OBAMA: "George, but this is an example of what I'm talking about. This is a guy who lives in my neighborhood, who's a professor of English in Chicago, who I know and who I have not received some official endorsement from. He's not somebody who I exchange ideas from on a regular basis. And the notion that somehow as a consequence of me knowing somebody who engaged in detestable acts 40 years ago when I was 8 years old, somehow reflects on me and my values, doesn't make much sense, George. The fact is, is that I'm also friendly with Tom Coburn, one of the most conservative Republicans in the United States Senate, who during his campaign once said that it might be appropriate to apply the death penalty to those who carried out abortions. Do I need to apologize for Mr. Coburn's statements? Because I certainly don't agree with those either. So this kind of game, in which anybody who I know, regardless of how flimsy the relationship is, is somehow -- somehow their ideas could be attributed to me -- I think the American people are smarter than that. They're not going to suggest somehow that that is reflective of my views, because it obviously isn't."
Comment: Obama is correct that he was clearly too young to be associated with Ayers' terrorist and criminal activities (or the activities of Ayers' wife, Bernardine Dohrn). And it's not the case that their relationship is enough to conclude that Obama shares Ayers' views. But did Obama have an obligation to rebuke Ayers' wrongdoing, at least by refusing to associate with him at all? Are Coburn's views on the death penalty as deplorable as Ayers' actions in the past, and therefore demanding of an equal level of protest and defiance?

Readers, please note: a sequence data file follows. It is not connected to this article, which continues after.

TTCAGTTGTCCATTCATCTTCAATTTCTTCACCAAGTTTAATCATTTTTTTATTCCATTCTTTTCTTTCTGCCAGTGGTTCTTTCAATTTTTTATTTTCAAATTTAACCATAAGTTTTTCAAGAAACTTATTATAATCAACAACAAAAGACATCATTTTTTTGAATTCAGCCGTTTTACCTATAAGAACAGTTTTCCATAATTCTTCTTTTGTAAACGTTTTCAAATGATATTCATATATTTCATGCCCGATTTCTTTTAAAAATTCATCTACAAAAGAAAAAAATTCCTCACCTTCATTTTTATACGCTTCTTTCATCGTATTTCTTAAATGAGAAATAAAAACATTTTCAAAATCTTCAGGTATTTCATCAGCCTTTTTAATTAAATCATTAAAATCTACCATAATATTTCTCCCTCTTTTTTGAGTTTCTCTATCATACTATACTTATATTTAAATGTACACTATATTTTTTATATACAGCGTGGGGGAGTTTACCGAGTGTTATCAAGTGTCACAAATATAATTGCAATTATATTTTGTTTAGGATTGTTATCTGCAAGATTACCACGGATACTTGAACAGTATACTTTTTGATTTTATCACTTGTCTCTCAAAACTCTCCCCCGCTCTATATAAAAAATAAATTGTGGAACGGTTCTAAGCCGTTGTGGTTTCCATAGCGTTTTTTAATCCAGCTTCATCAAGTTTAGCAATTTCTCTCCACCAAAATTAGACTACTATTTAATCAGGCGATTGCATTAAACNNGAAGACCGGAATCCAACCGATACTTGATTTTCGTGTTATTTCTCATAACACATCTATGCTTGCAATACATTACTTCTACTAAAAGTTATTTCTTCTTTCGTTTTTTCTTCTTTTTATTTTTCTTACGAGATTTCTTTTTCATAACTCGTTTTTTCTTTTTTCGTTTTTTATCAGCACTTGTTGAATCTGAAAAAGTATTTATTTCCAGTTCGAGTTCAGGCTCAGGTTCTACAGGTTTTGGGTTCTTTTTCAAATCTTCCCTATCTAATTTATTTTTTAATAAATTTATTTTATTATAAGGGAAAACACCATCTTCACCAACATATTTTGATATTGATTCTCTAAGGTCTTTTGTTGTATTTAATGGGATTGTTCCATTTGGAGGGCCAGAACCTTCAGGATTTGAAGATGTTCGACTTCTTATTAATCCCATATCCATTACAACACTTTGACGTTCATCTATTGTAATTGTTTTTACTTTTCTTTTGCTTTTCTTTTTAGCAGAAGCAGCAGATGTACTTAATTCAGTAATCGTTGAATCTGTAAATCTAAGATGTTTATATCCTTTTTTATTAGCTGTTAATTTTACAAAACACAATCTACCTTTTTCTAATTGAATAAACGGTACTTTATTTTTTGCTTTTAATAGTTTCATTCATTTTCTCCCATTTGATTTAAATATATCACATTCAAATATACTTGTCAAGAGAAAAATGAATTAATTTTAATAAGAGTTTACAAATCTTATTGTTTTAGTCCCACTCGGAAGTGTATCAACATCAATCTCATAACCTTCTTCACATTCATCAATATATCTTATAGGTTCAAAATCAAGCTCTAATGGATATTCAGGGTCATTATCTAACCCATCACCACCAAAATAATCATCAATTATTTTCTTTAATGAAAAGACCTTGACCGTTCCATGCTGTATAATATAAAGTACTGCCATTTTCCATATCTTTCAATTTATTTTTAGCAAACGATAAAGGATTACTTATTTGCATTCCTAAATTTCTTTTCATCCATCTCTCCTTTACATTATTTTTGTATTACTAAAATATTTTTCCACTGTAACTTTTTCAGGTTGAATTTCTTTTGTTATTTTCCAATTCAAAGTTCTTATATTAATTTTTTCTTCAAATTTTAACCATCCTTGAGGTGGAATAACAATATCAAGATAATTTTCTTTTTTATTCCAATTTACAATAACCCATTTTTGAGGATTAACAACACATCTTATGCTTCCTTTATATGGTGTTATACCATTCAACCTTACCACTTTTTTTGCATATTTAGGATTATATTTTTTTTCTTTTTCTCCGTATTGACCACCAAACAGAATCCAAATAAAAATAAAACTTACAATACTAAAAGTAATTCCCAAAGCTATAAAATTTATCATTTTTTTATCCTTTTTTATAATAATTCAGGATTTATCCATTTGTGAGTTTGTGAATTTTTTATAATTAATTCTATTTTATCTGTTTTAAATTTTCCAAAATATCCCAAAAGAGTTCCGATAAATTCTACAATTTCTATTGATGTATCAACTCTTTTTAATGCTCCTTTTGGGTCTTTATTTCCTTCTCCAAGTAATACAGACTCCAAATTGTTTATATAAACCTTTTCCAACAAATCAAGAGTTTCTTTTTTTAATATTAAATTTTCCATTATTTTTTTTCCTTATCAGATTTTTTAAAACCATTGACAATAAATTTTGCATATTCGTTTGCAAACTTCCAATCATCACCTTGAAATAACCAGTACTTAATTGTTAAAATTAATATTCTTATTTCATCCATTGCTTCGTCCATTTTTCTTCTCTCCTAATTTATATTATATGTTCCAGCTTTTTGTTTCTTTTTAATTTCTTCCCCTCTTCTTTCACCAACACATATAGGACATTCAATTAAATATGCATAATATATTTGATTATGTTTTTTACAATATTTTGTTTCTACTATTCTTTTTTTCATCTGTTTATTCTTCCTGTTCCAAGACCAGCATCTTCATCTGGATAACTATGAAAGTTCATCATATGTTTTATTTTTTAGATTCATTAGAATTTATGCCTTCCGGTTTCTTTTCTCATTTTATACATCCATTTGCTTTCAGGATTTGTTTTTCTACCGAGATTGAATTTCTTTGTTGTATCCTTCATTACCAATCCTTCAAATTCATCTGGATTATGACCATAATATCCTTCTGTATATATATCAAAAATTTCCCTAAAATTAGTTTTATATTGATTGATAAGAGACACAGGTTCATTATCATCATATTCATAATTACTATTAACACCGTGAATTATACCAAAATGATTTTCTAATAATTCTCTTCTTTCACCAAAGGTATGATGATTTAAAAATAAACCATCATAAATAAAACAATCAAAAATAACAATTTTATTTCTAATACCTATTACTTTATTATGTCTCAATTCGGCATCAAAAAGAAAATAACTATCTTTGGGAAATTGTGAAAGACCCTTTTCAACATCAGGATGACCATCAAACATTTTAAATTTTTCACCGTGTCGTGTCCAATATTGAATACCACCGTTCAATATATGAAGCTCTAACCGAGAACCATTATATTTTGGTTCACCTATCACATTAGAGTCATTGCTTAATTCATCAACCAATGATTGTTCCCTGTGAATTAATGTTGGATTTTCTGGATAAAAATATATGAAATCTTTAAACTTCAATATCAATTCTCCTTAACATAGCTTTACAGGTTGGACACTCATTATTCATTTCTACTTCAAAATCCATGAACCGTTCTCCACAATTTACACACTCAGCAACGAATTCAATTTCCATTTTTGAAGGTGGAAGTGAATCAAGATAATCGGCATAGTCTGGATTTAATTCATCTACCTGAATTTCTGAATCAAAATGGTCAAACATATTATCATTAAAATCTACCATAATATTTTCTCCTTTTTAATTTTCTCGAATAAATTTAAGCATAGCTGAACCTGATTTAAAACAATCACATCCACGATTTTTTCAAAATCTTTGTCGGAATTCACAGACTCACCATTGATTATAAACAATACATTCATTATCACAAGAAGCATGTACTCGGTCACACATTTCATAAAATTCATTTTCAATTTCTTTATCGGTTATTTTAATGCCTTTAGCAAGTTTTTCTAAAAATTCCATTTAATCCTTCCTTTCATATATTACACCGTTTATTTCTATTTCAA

"Sen. Barack Obama's pastor says blacks should not sing "God Bless America" but "God damn America." The Rev. Jeremiah Wright, Obama's pastor for the last 20 years at the Trinity United Church of Christ on Chicago's south side, has a long history of what even Obama's campaign aides concede is "inflammatory rhetoric," including the assertion that the United States brought on the 9/11 attacks with its own "terrorism." In a campaign appearance earlier this month, Sen. Obama said, "I don't think my church is actually particularly controversial." He said Rev. Wright "is like an old uncle who says things I don't always agree with," telling a Jewish group that everyone has someone like that in their family. Rev. Wright married Obama and his wife Michelle, baptized their two daughters and is credited by Obama for the title of his book, "The Audacity of Hope." An ABC News review of dozens of Rev. Wright's sermons, offered for sale by the church, found repeated denunciations of the U.S. based on what he described as his reading of the Gospels and the treatment of black Americans."-- ABC News reporter Brian Ross, March 13, 2008.
Comment: Does Obama's association with Wright necessarily mean that he holds the same views as Wright? Did Obama have an obligation to defy and criticize Wright's opinions?